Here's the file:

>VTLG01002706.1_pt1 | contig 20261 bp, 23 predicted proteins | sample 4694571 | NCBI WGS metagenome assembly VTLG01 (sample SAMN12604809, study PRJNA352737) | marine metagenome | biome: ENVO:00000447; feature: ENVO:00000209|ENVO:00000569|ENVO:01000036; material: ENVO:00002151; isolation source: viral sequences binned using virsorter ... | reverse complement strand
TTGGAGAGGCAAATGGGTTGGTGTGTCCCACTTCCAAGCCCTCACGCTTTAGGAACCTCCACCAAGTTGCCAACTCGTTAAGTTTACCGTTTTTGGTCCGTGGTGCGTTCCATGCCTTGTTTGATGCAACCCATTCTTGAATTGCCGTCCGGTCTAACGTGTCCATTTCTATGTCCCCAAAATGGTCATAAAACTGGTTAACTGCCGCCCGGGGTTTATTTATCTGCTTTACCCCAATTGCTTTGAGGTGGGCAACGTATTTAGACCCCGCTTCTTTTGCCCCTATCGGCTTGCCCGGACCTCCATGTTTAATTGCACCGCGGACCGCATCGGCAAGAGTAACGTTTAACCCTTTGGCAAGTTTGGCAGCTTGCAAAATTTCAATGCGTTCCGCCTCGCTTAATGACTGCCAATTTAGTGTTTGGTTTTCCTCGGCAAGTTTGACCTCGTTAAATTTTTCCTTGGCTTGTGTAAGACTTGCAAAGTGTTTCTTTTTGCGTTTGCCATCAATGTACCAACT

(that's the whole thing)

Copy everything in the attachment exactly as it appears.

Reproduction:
>VTLG01002706.1_pt1 | contig 20261 bp, 23 predicted proteins | sample 4694571 | NCBI WGS metagenome assembly VTLG01 (sample SAMN12604809, study PRJNA352737) | marine metagenome | biome: ENVO:00000447; feature: ENVO:00000209|ENVO:00000569|ENVO:01000036; material: ENVO:00002151; isolation source: viral sequences binned using virsorter ... | reverse complement strand
TTGGAGAGGCAAATGGGTTGGTGTGTCCCACTTCCAAGCCCTCACGCTTTAGGAACCTCCACCAAGTTGCCAACTCGTTAAGTTTACCGTTTTTGGTCCGTGGTGCGTTCCATGCCTTGTTTGATGCAACCCATTCTTGAATTGCCGTCCGGTCTAACGTGTCCATTTCTATGTCCCCAAAATGGTCATAAAACTGGTTAACTGCCGCCCGGGGTTTATTTATCTGCTTTACCCCAATTGCTTTGAGGTGGGCAACGTATTTAGACCCCGCTTCTTTTGCCCCTATCGGCTTGCCCGGACCTCCATGTTTAATTGCACCGCGGACCGCATCGGCAAGAGTAACGTTTAACCCTTTGGCAAGTTTGGCAGCTTGCAAAATTTCAATGCGTTCCGCCTCGCTTAATGACTGCCAATTTAGTGTTTGGTTTTCCTCGGCAAGTTTGACCTCGTTAAATTTTTCCTTGGCTTGTGTAAGACTTGCAAAGTGTTTCTTTTTGCGTTTGCCATCAATGTACCAACT